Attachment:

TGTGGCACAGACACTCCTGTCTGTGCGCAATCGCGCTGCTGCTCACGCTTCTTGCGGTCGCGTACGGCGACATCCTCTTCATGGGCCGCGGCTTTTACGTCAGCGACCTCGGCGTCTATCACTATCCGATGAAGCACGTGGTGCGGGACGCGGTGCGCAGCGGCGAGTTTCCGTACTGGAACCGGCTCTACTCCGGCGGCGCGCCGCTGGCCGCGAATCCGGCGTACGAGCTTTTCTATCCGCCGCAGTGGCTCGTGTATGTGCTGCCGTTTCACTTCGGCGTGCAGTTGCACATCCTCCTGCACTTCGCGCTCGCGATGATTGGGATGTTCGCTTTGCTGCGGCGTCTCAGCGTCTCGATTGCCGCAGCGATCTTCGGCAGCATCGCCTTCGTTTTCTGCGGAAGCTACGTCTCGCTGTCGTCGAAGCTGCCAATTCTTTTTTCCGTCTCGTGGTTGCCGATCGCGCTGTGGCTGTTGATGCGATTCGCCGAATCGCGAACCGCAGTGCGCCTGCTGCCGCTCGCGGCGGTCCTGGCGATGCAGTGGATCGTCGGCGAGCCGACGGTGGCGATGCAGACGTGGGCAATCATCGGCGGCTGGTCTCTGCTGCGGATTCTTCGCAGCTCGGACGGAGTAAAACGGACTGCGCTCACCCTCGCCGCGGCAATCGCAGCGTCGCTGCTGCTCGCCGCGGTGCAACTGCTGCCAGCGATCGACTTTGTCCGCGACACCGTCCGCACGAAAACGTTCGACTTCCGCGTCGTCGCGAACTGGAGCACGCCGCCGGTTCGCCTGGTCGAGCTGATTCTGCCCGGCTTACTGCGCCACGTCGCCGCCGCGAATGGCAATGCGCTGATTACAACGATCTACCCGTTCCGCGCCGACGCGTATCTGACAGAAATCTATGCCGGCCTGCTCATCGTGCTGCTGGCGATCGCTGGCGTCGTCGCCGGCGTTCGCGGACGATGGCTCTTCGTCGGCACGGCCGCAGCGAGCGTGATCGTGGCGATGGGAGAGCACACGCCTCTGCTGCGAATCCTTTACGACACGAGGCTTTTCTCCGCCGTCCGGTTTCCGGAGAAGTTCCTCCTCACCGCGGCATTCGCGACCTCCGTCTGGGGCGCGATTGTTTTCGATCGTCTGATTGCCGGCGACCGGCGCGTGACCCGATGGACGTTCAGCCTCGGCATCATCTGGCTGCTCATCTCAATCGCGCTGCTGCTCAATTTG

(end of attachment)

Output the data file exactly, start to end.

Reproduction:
TGTGGCACAGACACTCCTGTCTGTGCGCAATCGCGCTGCTGCTCACGCTTCTTGCGGTCGCGTACGGCGACATCCTCTTCATGGGCCGCGGCTTTTACGTCAGCGACCTCGGCGTCTATCACTATCCGATGAAGCACGTGGTGCGGGACGCGGTGCGCAGCGGCGAGTTTCCGTACTGGAACCGGCTCTACTCCGGCGGCGCGCCGCTGGCCGCGAATCCGGCGTACGAGCTTTTCTATCCGCCGCAGTGGCTCGTGTATGTGCTGCCGTTTCACTTCGGCGTGCAGTTGCACATCCTCCTGCACTTCGCGCTCGCGATGATTGGGATGTTCGCTTTGCTGCGGCGTCTCAGCGTCTCGATTGCCGCAGCGATCTTCGGCAGCATCGCCTTCGTTTTCTGCGGAAGCTACGTCTCGCTGTCGTCGAAGCTGCCAATTCTTTTTTCCGTCTCGTGGTTGCCGATCGCGCTGTGGCTGTTGATGCGATTCGCCGAATCGCGAACCGCAGTGCGCCTGCTGCCGCTCGCGGCGGTCCTGGCGATGCAGTGGATCGTCGGCGAGCCGACGGTGGCGATGCAGACGTGGGCAATCATCGGCGGCTGGTCTCTGCTGCGGATTCTTCGCAGCTCGGACGGAGTAAAACGGACTGCGCTCACCCTCGCCGCGGCAATCGCAGCGTCGCTGCTGCTCGCCGCGGTGCAACTGCTGCCAGCGATCGACTTTGTCCGCGACACCGTCCGCACGAAAACGTTCGACTTCCGCGTCGTCGCGAACTGGAGCACGCCGCCGGTTCGCCTGGTCGAGCTGATTCTGCCCGGCTTACTGCGCCACGTCGCCGCCGCGAATGGCAATGCGCTGATTACAACGATCTACCCGTTCCGCGCCGACGCGTATCTGACAGAAATCTATGCCGGCCTGCTCATCGTGCTGCTGGCGATCGCTGGCGTCGTCGCCGGCGTTCGCGGACGATGGCTCTTCGTCGGCACGGCCGCAGCGAGCGTGATCGTGGCGATGGGAGAGCACACGCCTCTGCTGCGAATCCTTTACGACACGAGGCTTTTCTCCGCCGTCCGGTTTCCGGAGAAGTTCCTCCTCACCGCGGCATTCGCGACCTCCGTCTGGGGCGCGATTGTTTTCGATCGTCTGATTGCCGGCGACCGGCGCGTGACCCGATGGACGTTCAGCCTCGGCATCATCTGGCTGCTCATCTCAATCGCGCTGCTGCTCAATTTG